If you’ve recently had hernia surgery, you’re not alone – an estimated one million Americans undergo the procedure each year. And more than 90% of those surgeries used some type of hernia mesh product to reinforce the damaged tissue and protect against recurrence.
The majority of the time, these surgeries work as intended and patients go on to live their lives. For roughly one-third of those patients, however, it’s a different story. Whether due to a design or manufacturing defect or physician error, these patients suffer chronic pain or other long-term hernia mesh complications following surgery. These hernia mesh injuries have led to a flurry of lawsuits and product recalls, with many patients filing hernia mesh lawsuits to be compensated for their injuries.
Whether you’re currently involved in hernia mesh litigation or are considering filing a hernia mesh lawsuit, these are the stages you can expect your case to go through.
Do you have a hernia mesh injury?
Before filing a hernia mesh lawsuit, the first step is to determine whether you were injured or suffer long-term complications because of the surgery. Soreness or tenderness, fatigue, or even an infection at the surgical site is common following any surgery. In most cases, these issues typically resolve soon after surgery – for example, your pain slowly begins to subside and your energy returns – or, in the case of infection, is cleared up with antibiotics.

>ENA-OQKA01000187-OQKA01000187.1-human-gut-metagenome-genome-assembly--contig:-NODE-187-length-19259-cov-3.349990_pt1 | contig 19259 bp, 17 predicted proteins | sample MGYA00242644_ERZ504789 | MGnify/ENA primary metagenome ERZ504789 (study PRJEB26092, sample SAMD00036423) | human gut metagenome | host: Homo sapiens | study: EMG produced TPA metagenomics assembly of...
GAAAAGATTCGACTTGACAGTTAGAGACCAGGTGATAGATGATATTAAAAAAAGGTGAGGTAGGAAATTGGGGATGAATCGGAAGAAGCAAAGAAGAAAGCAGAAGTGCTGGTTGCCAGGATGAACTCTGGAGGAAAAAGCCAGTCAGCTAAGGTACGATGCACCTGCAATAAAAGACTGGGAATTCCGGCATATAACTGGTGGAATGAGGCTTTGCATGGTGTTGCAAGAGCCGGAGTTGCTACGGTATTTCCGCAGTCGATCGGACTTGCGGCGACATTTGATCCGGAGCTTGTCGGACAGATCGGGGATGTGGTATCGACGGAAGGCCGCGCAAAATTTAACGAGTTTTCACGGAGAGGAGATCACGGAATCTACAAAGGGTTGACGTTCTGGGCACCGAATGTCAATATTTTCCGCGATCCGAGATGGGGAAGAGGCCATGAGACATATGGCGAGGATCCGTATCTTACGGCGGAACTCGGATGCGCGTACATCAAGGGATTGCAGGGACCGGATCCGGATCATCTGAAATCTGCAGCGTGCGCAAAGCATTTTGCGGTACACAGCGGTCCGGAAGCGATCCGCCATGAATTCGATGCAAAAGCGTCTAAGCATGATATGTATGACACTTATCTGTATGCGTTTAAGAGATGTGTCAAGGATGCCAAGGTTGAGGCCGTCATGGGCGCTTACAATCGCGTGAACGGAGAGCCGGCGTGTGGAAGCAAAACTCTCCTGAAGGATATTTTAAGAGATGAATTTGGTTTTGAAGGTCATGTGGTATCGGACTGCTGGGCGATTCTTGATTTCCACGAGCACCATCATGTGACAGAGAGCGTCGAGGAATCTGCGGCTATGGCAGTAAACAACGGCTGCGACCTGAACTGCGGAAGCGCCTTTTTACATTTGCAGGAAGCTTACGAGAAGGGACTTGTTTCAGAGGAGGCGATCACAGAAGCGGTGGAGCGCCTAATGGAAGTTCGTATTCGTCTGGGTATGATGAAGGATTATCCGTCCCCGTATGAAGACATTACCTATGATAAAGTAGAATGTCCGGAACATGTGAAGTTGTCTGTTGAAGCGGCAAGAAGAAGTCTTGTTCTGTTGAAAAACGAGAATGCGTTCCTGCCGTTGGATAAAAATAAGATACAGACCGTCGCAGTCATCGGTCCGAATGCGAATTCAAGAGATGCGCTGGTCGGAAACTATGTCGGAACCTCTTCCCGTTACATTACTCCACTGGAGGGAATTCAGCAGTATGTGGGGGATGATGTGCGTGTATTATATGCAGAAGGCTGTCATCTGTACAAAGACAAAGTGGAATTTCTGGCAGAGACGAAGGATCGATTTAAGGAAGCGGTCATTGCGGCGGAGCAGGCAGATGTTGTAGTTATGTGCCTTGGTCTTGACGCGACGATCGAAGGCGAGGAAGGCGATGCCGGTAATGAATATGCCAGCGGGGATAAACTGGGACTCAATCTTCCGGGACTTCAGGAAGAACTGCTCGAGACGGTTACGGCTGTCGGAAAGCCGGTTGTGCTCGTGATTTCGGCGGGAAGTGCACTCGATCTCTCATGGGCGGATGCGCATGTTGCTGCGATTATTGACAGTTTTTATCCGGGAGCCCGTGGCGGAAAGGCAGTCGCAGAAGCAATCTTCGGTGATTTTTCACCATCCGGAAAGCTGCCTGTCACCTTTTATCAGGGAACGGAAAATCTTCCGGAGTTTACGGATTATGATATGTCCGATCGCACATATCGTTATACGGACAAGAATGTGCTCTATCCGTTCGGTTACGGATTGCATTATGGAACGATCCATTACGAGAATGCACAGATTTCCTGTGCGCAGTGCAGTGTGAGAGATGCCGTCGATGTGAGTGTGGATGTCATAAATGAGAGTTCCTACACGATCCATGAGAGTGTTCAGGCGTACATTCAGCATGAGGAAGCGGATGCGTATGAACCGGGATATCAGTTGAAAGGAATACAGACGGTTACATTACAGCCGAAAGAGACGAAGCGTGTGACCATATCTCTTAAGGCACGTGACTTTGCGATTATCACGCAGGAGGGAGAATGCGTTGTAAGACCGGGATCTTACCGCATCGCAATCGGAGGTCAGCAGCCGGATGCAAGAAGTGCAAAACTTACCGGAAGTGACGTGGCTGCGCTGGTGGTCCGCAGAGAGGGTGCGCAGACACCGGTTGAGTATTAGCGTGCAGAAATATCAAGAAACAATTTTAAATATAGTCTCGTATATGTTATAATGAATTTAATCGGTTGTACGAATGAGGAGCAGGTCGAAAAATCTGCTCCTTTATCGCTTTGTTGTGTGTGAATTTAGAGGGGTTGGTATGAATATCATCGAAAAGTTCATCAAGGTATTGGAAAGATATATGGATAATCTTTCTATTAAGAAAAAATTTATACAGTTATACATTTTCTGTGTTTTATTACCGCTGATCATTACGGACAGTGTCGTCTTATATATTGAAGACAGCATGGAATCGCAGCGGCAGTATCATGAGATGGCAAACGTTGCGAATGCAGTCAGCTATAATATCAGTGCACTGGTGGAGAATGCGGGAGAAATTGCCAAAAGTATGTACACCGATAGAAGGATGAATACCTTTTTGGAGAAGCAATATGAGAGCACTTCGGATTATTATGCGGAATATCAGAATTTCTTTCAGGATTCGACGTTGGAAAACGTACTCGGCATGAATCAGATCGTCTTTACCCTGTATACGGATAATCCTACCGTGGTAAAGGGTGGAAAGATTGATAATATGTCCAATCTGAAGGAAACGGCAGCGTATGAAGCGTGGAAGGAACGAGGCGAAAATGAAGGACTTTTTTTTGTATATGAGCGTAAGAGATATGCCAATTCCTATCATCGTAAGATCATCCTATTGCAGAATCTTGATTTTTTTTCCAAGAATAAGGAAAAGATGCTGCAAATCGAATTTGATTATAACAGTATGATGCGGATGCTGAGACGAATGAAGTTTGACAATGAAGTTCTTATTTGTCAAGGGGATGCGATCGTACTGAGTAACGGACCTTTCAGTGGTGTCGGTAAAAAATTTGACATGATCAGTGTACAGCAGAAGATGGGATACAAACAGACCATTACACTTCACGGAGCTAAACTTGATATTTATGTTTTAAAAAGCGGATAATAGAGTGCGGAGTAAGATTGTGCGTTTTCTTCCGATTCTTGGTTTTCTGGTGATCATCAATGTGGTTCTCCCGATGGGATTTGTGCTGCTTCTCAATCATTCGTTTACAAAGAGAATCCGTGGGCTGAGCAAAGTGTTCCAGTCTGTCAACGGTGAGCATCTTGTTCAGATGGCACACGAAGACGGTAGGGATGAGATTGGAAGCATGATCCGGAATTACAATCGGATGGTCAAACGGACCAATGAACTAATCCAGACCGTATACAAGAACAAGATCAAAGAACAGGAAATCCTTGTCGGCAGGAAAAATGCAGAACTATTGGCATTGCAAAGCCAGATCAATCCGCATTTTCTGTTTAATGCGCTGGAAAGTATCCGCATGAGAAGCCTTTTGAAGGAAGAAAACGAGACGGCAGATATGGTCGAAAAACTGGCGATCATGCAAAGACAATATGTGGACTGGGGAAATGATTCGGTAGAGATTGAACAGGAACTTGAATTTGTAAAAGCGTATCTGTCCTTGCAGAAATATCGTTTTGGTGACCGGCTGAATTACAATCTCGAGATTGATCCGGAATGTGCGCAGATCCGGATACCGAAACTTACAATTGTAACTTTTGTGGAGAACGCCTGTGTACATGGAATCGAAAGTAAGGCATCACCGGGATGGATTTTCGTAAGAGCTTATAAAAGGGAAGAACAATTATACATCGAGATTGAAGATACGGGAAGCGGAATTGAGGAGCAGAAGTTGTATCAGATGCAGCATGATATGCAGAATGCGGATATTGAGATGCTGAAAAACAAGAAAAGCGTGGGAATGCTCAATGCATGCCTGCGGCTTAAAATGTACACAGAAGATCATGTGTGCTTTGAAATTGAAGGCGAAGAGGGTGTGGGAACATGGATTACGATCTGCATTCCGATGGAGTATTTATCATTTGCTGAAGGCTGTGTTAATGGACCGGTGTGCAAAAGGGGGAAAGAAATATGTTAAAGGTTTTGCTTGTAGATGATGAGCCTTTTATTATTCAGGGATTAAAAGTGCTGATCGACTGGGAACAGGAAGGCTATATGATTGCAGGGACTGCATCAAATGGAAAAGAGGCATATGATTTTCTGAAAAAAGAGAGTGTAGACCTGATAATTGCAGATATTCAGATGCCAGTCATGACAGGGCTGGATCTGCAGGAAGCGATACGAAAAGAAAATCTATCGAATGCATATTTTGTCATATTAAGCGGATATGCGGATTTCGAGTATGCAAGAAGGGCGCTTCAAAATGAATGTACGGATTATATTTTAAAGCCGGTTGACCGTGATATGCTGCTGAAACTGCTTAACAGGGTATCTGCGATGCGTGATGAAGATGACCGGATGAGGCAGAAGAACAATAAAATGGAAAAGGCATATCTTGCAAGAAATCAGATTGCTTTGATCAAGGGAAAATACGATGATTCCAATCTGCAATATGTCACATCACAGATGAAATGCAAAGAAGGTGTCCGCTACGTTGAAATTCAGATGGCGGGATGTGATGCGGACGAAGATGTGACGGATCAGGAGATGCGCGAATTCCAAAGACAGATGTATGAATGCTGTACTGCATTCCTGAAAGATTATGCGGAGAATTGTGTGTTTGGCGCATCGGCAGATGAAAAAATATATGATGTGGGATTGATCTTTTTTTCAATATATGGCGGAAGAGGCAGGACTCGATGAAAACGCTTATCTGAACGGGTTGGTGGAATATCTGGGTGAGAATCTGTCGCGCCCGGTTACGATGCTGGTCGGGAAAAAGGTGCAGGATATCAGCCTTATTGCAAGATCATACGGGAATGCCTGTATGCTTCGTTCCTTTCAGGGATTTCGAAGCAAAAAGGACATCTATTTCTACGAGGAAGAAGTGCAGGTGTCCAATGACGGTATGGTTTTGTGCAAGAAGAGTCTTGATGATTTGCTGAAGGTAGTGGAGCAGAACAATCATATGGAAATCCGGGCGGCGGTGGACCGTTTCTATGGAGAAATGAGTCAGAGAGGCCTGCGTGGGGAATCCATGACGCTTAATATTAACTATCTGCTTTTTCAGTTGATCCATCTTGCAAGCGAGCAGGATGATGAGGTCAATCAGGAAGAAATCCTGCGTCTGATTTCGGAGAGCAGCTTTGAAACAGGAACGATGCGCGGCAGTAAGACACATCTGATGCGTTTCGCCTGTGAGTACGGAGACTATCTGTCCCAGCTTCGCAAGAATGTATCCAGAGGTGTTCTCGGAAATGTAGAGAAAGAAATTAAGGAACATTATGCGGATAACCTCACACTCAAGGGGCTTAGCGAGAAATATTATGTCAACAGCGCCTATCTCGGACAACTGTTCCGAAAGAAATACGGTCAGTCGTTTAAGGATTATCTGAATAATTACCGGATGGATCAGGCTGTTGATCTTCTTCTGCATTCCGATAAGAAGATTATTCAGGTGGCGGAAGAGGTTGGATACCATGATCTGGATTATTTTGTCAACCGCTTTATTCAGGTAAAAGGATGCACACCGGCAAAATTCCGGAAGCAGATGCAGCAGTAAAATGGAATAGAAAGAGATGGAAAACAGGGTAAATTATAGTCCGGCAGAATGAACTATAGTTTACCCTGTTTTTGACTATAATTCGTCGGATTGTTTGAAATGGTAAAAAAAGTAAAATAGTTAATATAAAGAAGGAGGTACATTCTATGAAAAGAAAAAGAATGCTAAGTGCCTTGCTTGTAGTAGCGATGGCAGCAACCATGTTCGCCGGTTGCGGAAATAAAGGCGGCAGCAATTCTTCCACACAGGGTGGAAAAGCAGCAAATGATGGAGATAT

But pain that lasts more than several weeks with no signs of improvement or the appearance of other complications, such as adhesions, bowel obstructions, or perforated organs, are complications that may be the direct result of the hernia mesh surgery.
File a complaint
Once you’ve established that you suffered a hernia mesh injury, a complaint is filed in state or federal district court. The complaint is the official start of your hernia mesh lawsuit and lays out the facts of your case and your theory (or theories) of recovery.
The complaint doesn’t lay out your entire case – it provides the court and the defendant with just enough information to understand the legal basis of your claim and the minimum facts to support it. There are typically four grounds for recovery in a hernia mesh lawsuit:
- Design defect: The hernia mesh was poorly designed.
- Manufacturing defect: The hernia mesh as designed is safe, but a problem occurred at some point during the manufacturing phase that made it defective.
- Failure to warn: The hernia mesh manufacturer (and/or the agency responsible for marketing the mesh) did not include warnings about potential risks or how to avoid them.
- Medical malpractice: Medical malpractice is a negligence claim, brought when physician error caused your injury.
The complaint also states the financial damages you are seeking as compensation for your hernia mesh injuries. Damages may include past and future medical expenses or lost income, pain and suffering, loss of enjoyment of life, punitive damages, and/or loss of consortium.